White Muscle Disease
by Robert Van Saun, DVM, MS, PhD Department of Veterinary Science Pennsylvania State University
Clinical Signs. Selenium deficiency may result in various syndromes including abortion, stillbirth, weak kids, poor growth and muscular lesions. Selenium and vitamin E deficiency can cause acute muscle necrosis known as white muscle disease.
Usually young fast growing kids are affected anywhere from birth to full grown. Kids are acutely painful, reluctant to move but may still eat. Sometimes it manifests itself as sudden death as the heart muscle is affected.
Causes. Most soils around the Northeast are very deficient in selenium, resulting in low selenium content of forages. Selenium functions as an antioxidant, generally in concert with another antioxidant, vitamin E. Selenium and vitamin E have been shown to be equally or mutually protective against a wide range of disease processes. Both vitamin E and selenium have been associated with maintaining normal immune function. Degeneration of muscle fibers associated with white muscle disease is believed to be related to a lack of antioxidants to protect cells against prooxidant reactants generated during normal metabolic reactions.
Treatment. In acute cases of white muscle disease, injection of selenium with vitamin E may result in clinical recovery. Multiple injection products are available with varying selenium concentrations. One must be careful in proper dosage as an excessive dosing can result in an immediately fatal reaction.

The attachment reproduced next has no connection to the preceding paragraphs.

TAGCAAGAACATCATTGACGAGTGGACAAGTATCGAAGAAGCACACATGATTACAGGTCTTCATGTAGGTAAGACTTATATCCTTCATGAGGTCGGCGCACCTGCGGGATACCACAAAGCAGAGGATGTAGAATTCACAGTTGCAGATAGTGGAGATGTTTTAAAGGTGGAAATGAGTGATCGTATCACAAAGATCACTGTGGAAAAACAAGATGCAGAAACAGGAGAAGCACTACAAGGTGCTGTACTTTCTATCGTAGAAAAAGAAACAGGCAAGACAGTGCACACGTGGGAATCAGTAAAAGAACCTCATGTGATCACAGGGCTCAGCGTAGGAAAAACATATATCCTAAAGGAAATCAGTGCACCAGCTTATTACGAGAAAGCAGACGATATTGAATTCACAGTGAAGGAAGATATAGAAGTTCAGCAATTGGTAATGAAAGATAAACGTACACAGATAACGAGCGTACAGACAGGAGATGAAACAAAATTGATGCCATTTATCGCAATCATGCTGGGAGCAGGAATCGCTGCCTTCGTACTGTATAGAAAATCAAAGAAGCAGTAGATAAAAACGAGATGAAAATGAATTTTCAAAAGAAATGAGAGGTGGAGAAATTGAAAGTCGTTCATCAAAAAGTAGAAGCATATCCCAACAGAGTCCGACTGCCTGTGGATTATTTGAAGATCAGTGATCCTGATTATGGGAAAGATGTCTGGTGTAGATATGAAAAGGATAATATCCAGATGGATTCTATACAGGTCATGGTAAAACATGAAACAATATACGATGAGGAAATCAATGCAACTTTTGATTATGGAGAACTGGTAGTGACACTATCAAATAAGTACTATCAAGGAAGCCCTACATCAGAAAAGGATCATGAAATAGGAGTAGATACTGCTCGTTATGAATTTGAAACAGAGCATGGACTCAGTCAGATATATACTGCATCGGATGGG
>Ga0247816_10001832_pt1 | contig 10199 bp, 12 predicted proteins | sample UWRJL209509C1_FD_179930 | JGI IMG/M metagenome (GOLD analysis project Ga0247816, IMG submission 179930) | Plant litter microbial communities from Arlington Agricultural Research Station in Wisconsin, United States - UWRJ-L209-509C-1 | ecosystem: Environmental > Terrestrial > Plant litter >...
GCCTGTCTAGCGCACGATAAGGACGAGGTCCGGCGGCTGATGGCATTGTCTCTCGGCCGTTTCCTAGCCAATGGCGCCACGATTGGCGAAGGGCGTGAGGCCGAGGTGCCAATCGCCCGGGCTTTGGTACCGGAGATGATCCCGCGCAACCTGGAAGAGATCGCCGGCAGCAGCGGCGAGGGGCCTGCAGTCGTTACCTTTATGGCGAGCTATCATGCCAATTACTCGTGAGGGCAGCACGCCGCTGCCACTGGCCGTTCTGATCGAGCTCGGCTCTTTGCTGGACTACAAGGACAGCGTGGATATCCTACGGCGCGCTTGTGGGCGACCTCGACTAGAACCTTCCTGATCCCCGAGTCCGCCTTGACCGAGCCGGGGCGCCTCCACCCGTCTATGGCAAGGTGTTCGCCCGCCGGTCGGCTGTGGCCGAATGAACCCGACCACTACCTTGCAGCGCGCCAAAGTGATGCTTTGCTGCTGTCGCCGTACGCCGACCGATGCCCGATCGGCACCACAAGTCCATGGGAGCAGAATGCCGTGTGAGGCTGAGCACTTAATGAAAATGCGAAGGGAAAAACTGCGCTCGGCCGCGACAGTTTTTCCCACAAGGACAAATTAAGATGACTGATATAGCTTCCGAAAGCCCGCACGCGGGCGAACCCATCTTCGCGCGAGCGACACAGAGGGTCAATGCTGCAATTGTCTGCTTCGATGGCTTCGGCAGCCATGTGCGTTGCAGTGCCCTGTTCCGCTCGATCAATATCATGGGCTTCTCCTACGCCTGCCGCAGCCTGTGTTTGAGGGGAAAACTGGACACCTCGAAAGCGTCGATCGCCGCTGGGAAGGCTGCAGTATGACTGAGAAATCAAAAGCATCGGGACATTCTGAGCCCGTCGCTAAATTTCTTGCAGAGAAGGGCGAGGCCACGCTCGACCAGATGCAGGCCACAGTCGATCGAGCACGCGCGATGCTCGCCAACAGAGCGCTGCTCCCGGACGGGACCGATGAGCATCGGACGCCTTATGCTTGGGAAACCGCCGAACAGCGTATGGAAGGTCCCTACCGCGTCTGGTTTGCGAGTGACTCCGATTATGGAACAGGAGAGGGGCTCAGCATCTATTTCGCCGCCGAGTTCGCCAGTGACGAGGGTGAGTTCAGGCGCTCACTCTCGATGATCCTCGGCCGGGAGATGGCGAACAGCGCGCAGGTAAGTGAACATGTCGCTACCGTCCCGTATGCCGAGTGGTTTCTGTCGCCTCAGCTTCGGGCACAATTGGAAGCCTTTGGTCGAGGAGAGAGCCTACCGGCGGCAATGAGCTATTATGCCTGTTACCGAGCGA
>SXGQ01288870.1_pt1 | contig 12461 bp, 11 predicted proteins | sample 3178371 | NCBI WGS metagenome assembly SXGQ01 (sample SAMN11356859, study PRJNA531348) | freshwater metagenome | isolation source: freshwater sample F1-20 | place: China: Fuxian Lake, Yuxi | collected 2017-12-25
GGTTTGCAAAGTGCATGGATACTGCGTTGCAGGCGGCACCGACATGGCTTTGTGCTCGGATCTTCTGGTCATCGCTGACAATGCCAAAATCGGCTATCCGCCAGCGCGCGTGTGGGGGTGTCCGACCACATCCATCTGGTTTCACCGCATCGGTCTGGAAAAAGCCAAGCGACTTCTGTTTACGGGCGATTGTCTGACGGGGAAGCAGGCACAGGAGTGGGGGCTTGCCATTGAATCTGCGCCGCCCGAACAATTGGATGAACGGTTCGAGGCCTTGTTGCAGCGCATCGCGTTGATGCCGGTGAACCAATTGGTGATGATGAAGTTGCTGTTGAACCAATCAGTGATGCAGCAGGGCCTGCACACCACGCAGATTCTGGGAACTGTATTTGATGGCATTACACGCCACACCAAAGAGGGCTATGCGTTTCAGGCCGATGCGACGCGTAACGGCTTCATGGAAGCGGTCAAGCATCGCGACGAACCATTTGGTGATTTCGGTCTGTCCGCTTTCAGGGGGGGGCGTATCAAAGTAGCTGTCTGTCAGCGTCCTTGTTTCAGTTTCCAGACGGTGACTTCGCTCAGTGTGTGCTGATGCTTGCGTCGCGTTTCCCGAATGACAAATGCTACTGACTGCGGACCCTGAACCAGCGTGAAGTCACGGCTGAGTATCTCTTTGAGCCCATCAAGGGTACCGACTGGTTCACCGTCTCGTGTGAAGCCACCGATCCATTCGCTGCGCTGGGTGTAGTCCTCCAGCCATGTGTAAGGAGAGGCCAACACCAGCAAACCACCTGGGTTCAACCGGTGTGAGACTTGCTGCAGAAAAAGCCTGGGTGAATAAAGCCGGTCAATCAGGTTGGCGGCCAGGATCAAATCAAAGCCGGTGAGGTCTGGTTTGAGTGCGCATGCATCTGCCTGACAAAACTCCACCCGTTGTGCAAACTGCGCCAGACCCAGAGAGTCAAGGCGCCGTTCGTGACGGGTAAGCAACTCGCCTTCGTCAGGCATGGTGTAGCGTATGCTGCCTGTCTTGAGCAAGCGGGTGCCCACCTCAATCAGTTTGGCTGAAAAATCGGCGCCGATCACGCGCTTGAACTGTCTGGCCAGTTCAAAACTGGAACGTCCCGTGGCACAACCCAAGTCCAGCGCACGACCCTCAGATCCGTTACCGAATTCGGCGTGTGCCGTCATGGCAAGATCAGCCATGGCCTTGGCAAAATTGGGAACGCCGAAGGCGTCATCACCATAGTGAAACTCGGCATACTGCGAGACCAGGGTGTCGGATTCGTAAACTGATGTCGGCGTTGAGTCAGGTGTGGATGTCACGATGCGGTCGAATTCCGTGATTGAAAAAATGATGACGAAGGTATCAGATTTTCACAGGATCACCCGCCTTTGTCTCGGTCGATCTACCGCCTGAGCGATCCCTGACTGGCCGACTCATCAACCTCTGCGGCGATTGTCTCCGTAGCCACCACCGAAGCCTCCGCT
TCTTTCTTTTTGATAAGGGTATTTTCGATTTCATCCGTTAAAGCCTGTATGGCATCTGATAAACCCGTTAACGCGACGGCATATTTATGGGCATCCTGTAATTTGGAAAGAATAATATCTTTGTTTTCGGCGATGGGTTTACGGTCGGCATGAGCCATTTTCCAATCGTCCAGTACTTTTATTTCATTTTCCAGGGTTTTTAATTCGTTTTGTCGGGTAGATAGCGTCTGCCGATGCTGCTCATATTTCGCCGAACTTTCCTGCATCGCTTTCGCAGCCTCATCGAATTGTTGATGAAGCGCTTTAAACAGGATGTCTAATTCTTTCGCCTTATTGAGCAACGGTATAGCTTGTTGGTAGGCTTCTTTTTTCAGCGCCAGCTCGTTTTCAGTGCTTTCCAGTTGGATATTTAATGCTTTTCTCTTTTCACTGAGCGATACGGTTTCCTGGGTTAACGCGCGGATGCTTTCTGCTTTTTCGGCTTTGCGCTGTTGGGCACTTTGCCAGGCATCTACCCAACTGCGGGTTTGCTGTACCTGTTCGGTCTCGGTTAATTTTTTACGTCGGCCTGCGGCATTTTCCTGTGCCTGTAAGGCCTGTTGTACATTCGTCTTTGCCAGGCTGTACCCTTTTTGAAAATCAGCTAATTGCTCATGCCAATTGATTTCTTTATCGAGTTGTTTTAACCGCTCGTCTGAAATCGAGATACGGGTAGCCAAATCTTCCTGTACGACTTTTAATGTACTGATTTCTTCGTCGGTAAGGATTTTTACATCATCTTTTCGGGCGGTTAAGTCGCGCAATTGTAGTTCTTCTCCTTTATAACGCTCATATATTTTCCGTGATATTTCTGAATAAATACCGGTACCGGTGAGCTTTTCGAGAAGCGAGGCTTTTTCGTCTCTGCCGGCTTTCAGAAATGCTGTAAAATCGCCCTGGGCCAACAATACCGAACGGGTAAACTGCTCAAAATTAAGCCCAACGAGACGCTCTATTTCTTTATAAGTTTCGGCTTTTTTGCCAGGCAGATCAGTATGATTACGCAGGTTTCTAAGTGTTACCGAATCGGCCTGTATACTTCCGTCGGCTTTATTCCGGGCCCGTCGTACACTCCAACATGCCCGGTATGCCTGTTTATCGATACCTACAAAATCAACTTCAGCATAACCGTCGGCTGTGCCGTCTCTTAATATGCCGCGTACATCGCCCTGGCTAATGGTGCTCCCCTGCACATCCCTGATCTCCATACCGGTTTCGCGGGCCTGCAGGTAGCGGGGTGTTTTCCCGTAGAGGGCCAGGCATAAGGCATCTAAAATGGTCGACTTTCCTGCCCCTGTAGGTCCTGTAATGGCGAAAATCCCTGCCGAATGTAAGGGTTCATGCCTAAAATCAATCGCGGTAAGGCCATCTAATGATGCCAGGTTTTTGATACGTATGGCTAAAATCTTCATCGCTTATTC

Prevention. Pregnant does can be injected two to four weeks prior to kidding to protect the newborns if the doe was not supplemented in the diet. Kids should be re-injected at one month of age if no feed supplementation. Appropriate feed supplementation is the preferred method of prevention.
Selenium is considered a feed additive and regulated by the Food and Drug Administration. There are specific regulations for dietary selenium supplementation. Free choice trace mineral salts can have a maximum of 90 ppm selenium. At a typical consumption rate, this would provide the maximum of 0.7 mg selenium per day. Selenium premixes can be added to a maximum of 0.3 ppm supplemental selenium in the total diet.